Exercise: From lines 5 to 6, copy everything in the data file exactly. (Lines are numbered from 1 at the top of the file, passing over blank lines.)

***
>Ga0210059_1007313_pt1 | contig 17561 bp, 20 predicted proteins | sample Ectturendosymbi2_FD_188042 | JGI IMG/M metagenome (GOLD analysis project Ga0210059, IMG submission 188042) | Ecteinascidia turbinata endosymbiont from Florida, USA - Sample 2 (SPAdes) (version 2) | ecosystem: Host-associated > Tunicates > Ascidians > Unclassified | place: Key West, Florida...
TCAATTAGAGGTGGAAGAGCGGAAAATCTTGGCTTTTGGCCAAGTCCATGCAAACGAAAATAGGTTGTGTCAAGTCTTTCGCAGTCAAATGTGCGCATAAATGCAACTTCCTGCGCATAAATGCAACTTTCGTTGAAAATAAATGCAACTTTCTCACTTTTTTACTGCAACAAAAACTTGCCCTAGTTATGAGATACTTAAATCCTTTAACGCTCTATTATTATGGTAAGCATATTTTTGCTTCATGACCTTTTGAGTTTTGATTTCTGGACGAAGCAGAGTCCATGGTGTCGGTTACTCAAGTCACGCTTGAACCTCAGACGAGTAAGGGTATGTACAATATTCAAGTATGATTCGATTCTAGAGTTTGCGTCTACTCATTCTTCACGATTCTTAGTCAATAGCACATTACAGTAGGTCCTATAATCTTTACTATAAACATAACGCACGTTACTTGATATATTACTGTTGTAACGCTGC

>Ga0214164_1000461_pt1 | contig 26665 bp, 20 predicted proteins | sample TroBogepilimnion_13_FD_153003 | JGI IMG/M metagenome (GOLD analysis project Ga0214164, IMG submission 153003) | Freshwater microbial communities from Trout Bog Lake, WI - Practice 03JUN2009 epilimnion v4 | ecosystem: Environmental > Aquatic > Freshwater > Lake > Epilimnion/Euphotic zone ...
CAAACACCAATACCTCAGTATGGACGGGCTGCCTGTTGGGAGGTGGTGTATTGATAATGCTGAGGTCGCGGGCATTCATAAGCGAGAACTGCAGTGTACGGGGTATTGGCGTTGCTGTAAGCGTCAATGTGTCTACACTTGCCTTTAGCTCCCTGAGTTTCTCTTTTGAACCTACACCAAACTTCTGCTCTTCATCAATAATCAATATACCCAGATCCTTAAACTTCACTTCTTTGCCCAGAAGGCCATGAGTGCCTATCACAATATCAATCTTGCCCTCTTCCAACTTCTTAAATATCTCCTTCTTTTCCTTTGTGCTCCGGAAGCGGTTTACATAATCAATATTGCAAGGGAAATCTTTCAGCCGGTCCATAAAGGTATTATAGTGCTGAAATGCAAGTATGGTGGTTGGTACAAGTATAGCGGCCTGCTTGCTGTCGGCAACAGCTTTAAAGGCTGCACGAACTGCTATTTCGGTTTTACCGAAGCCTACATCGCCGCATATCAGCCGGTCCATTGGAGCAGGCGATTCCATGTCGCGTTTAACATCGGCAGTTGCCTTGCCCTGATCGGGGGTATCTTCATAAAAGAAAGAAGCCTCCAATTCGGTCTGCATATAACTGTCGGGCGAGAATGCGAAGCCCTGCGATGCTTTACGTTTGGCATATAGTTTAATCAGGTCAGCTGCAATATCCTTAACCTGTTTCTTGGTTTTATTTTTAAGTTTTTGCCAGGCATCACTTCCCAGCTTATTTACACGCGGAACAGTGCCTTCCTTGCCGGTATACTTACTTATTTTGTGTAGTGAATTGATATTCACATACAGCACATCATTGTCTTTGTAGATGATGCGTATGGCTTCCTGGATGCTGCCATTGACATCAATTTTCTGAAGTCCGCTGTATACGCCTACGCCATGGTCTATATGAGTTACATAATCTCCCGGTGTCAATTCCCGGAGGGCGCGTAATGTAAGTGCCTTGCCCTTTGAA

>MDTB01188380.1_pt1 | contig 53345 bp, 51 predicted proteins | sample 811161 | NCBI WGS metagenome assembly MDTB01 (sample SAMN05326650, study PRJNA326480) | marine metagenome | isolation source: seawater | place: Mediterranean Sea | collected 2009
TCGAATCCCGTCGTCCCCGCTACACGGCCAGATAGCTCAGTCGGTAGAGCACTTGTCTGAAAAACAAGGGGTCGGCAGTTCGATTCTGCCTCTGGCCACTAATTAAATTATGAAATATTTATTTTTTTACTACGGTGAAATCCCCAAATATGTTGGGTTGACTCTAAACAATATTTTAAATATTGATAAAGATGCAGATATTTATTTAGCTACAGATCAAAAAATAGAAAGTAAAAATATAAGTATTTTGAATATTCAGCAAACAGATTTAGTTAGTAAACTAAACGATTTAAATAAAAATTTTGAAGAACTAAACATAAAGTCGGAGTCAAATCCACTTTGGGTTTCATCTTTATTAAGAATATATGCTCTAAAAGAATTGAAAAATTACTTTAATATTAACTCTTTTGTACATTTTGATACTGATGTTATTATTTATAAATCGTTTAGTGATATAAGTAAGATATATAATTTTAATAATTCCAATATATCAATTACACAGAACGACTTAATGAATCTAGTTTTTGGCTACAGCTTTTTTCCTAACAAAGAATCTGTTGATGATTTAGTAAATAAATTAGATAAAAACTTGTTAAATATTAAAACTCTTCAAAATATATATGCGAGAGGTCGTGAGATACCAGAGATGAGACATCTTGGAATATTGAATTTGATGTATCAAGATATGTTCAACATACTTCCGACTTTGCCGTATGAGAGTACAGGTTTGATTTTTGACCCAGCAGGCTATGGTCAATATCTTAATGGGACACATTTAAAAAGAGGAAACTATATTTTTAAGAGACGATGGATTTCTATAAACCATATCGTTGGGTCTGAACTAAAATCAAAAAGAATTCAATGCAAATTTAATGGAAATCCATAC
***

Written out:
>MDTB01188380.1_pt1 | contig 53345 bp, 51 predicted proteins | sample 811161 | NCBI WGS metagenome assembly MDTB01 (sample SAMN05326650, study PRJNA326480) | marine metagenome | isolation source: seawater | place: Mediterranean Sea | collected 2009
TCGAATCCCGTCGTCCCCGCTACACGGCCAGATAGCTCAGTCGGTAGAGCACTTGTCTGAAAAACAAGGGGTCGGCAGTTCGATTCTGCCTCTGGCCACTAATTAAATTATGAAATATTTATTTTTTTACTACGGTGAAATCCCCAAATATGTTGGGTTGACTCTAAACAATATTTTAAATATTGATAAAGATGCAGATATTTATTTAGCTACAGATCAAAAAATAGAAAGTAAAAATATAAGTATTTTGAATATTCAGCAAACAGATTTAGTTAGTAAACTAAACGATTTAAATAAAAATTTTGAAGAACTAAACATAAAGTCGGAGTCAAATCCACTTTGGGTTTCATCTTTATTAAGAATATATGCTCTAAAAGAATTGAAAAATTACTTTAATATTAACTCTTTTGTACATTTTGATACTGATGTTATTATTTATAAATCGTTTAGTGATATAAGTAAGATATATAATTTTAATAATTCCAATATATCAATTACACAGAACGACTTAATGAATCTAGTTTTTGGCTACAGCTTTTTTCCTAACAAAGAATCTGTTGATGATTTAGTAAATAAATTAGATAAAAACTTGTTAAATATTAAAACTCTTCAAAATATATATGCGAGAGGTCGTGAGATACCAGAGATGAGACATCTTGGAATATTGAATTTGATGTATCAAGATATGTTCAACATACTTCCGACTTTGCCGTATGAGAGTACAGGTTTGATTTTTGACCCAGCAGGCTATGGTCAATATCTTAATGGGACACATTTAAAAAGAGGAAACTATATTTTTAAGAGACGATGGATTTCTATAAACCATATCGTTGGGTCTGAACTAAAATCAAAAAGAATTCAATGCAAATTTAATGGAAATCCATAC